In addition to observed depopulation, we also noted that the ageing index—the number of people aged 65 and over per 100 youths under age 15—in the Central Pyrenees increased from 0.9 to 2.2. These data indicate a preponderance of aged people compared to younger individuals. Laguna (2004) reported that in 2001, no municipality had an ageing index of less than 0.5, which represents an equal balance between young and old individuals and, of the municipalities examined, only 2 (Benasque and Sesué) had indexes between 0.5 and 1. Moreover, 9 municipalities (those harboring local governments and/or ski resorts) had indexes between 1 and 2, while the rest had ageing indexes >2. Male tax records showed a slight preponderance of males (1.1 males to each female).

The number of farms decreased from 10,892 to 6086 over the period, mirroring and/or predicting the decreases in agricultural employment. Notably, however, the livestock census showed an increase of 23,792 Animal Units (AU), indicating that each present farm was substantially larger in 2001 than in 1981. Between 1982 and 1999, the sheep population grew from 324,130 to 439,110, an increase of 35.4%. In the same period, the cattle population grew by 57.3%, moving from 20,115 to 31,658 cows (INE 2006).

Examination of employment statistics revealed that the number of employees in the primary sector had decreased, while that in the tertiary sector had increased. The percentage of employees involved in agriculture and livestock decreased from 34.8% in 1981 to 21% in 2001, while the percentage of those involved in services increased from 34.5% to 48.9%. Similarly, the percentage of employees involved in industry decreased (from 19.8% to 16.4%) while increasing in construction (from 10.9% to 13.7%), probably reflecting decreases in local artisan activities and increases in home restoration and construction of second homes.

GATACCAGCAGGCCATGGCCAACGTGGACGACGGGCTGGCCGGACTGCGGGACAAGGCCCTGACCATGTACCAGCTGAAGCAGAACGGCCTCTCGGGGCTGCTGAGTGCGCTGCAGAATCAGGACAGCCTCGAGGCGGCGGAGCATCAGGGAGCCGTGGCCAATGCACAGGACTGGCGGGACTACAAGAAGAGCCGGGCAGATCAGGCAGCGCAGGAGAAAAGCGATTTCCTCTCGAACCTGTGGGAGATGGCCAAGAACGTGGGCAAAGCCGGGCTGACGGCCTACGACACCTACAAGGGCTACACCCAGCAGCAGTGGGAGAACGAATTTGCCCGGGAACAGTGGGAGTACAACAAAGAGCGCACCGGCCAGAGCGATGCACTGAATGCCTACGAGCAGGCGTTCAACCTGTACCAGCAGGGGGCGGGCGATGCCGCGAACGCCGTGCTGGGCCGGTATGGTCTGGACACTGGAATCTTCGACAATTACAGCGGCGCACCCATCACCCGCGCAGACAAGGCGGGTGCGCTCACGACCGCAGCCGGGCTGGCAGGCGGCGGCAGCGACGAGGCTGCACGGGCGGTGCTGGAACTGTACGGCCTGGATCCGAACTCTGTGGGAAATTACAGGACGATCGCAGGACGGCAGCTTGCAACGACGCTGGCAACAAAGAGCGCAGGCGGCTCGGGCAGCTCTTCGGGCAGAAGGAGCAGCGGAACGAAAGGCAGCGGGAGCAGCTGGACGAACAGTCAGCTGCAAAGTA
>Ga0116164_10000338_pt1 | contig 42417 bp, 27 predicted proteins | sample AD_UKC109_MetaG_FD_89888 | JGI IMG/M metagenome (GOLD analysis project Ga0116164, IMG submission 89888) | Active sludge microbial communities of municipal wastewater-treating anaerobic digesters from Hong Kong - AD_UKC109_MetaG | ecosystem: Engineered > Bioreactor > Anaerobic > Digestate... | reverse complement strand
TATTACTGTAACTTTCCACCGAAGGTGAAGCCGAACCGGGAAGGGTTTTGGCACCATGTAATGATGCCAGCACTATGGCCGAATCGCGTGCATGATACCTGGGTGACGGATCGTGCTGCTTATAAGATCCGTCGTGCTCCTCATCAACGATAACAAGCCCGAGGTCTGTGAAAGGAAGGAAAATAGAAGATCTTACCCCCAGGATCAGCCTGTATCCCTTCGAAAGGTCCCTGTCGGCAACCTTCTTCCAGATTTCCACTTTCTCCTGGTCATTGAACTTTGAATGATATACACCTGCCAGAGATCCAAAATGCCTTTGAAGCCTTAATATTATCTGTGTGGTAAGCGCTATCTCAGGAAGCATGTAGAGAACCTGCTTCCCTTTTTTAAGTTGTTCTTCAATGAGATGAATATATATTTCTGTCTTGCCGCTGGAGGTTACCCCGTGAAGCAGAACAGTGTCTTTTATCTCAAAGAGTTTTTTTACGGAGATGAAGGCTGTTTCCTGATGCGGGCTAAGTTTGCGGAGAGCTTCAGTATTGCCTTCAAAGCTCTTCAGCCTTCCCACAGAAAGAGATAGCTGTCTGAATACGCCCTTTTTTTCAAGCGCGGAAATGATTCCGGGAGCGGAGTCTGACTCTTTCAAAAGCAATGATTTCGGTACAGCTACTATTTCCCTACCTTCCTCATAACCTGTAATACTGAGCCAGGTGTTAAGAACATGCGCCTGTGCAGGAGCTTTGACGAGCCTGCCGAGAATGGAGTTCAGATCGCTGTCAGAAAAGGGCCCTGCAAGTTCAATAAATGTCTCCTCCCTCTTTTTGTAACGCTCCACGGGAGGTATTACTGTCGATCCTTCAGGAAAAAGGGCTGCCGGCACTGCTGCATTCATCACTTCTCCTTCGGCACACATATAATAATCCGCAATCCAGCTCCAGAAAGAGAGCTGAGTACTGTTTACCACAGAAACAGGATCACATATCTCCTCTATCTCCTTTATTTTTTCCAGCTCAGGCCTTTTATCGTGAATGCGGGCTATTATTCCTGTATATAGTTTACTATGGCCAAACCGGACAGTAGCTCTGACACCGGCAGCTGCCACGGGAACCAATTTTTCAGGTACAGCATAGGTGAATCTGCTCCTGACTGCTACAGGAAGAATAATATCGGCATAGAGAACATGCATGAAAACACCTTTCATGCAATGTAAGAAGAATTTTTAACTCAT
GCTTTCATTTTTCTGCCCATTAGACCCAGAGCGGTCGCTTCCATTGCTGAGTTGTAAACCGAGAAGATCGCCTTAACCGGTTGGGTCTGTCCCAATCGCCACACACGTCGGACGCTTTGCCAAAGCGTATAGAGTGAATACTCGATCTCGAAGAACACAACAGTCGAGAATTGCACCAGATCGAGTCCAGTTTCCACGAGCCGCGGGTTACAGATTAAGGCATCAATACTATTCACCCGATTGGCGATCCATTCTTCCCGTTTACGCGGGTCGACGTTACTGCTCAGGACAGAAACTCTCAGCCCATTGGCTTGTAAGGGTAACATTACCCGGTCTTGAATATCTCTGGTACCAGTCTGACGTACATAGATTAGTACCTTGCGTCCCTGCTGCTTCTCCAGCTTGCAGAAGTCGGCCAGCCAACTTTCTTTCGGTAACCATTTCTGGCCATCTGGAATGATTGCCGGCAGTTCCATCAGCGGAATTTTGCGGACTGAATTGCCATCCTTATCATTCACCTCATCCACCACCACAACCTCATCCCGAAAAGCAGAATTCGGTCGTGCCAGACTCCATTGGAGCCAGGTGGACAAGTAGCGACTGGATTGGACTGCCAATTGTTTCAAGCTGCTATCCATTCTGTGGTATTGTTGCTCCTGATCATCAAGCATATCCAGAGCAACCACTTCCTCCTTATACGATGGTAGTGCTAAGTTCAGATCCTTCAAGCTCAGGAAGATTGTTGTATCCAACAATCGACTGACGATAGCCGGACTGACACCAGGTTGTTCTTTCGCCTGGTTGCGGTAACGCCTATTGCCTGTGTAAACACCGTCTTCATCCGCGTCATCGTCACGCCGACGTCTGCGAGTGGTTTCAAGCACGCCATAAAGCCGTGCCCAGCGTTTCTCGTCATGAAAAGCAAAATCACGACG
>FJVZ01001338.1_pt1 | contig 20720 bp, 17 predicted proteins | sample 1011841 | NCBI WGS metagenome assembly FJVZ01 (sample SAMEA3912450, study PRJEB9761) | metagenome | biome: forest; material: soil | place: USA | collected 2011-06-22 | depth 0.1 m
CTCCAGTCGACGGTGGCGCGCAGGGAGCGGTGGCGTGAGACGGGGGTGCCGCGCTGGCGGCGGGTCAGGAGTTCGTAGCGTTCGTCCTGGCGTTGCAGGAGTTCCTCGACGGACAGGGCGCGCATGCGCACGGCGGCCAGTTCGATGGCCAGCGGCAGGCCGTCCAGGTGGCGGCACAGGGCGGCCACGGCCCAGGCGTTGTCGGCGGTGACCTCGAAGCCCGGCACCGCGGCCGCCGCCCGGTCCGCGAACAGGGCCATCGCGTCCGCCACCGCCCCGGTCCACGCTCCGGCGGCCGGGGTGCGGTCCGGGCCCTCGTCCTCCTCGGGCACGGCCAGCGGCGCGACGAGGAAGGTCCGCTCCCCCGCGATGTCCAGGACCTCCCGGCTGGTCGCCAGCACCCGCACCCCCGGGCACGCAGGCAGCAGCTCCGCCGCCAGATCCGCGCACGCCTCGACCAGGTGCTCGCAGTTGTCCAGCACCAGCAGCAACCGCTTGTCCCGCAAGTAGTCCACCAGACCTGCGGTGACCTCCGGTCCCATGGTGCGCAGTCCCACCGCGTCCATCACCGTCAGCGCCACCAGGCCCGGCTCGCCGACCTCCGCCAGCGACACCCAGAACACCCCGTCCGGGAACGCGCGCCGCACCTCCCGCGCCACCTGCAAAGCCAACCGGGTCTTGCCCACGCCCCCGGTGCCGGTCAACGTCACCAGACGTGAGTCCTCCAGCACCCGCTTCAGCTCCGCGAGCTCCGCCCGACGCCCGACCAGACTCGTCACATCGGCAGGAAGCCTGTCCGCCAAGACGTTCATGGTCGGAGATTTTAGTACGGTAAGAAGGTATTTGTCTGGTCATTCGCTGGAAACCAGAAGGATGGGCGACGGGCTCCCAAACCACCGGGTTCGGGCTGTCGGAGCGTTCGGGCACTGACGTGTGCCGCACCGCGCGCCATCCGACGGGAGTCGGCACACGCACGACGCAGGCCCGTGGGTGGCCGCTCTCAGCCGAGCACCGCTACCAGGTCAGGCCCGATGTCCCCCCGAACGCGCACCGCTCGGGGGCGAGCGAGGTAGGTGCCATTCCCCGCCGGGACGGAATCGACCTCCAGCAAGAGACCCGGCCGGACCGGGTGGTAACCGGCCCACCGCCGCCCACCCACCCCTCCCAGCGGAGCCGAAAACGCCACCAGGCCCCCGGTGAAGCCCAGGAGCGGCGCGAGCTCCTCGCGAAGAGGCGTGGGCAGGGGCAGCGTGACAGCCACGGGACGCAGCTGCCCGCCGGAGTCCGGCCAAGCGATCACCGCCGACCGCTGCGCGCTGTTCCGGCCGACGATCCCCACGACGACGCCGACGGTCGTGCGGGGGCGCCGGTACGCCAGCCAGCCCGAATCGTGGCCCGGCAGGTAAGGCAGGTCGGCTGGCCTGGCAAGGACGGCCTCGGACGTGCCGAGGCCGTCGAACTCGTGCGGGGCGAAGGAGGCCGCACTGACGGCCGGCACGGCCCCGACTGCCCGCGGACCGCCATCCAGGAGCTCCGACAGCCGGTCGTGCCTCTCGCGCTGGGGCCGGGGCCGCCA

The number of fiscal licenses increased considerably between 1981 and 2001 (from 5195 to 7030), probably due to the growth in tourism. Consistent with this, the number of industrial licenses decreased from 515 to 419 during this period, while those for building increased from 690 to 958 and for services from 3990 to 5623. In the industrial sector, the role of subsidies has been very weak, as revealed by the decline in the number of people working in this sector and in fiscal licenses.

Finally, the tourist function (given as Defert's TF: [total number of tourist beds / total population] x 100; Laguna 2004) more than doubled, from 120 to 260, and accommodation capacity increased from 68,232 beds to 139,192 beds over the period studied.

The effects of rural development measures on changes in the Central Pyrenees

In order to evaluate the effects of the enacted measures, we calculated correlations (Pearson's R) between regional/agricultural measures and socioeconomic parameters (Table 4).


Correlations between rural development measures and selected socioeconomic parameters. Bold figures represent significant values at a confidence interval of 95%.